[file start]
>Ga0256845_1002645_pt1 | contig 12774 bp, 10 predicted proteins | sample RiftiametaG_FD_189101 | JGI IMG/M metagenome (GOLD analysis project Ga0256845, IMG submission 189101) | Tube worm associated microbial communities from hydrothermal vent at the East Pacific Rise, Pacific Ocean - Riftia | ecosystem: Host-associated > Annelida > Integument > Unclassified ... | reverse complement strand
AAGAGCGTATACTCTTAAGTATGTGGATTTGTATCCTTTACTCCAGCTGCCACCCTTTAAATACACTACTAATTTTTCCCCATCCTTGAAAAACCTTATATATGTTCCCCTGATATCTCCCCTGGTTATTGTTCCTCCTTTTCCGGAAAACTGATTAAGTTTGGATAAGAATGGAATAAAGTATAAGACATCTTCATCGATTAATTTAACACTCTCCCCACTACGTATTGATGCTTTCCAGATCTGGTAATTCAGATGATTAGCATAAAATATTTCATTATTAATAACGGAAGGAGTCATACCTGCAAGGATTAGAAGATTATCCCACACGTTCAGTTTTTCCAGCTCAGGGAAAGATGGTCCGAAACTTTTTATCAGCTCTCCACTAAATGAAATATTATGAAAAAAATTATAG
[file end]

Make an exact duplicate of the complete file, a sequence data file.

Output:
>Ga0256845_1002645_pt1 | contig 12774 bp, 10 predicted proteins | sample RiftiametaG_FD_189101 | JGI IMG/M metagenome (GOLD analysis project Ga0256845, IMG submission 189101) | Tube worm associated microbial communities from hydrothermal vent at the East Pacific Rise, Pacific Ocean - Riftia | ecosystem: Host-associated > Annelida > Integument > Unclassified ... | reverse complement strand
AAGAGCGTATACTCTTAAGTATGTGGATTTGTATCCTTTACTCCAGCTGCCACCCTTTAAATACACTACTAATTTTTCCCCATCCTTGAAAAACCTTATATATGTTCCCCTGATATCTCCCCTGGTTATTGTTCCTCCTTTTCCGGAAAACTGATTAAGTTTGGATAAGAATGGAATAAAGTATAAGACATCTTCATCGATTAATTTAACACTCTCCCCACTACGTATTGATGCTTTCCAGATCTGGTAATTCAGATGATTAGCATAAAATATTTCATTATTAATAACGGAAGGAGTCATACCTGCAAGGATTAGAAGATTATCCCACACGTTCAGTTTTTCCAGCTCAGGGAAAGATGGTCCGAAACTTTTTATCAGCTCTCCACTAAATGAAATATTATGAAAAAAATTATAG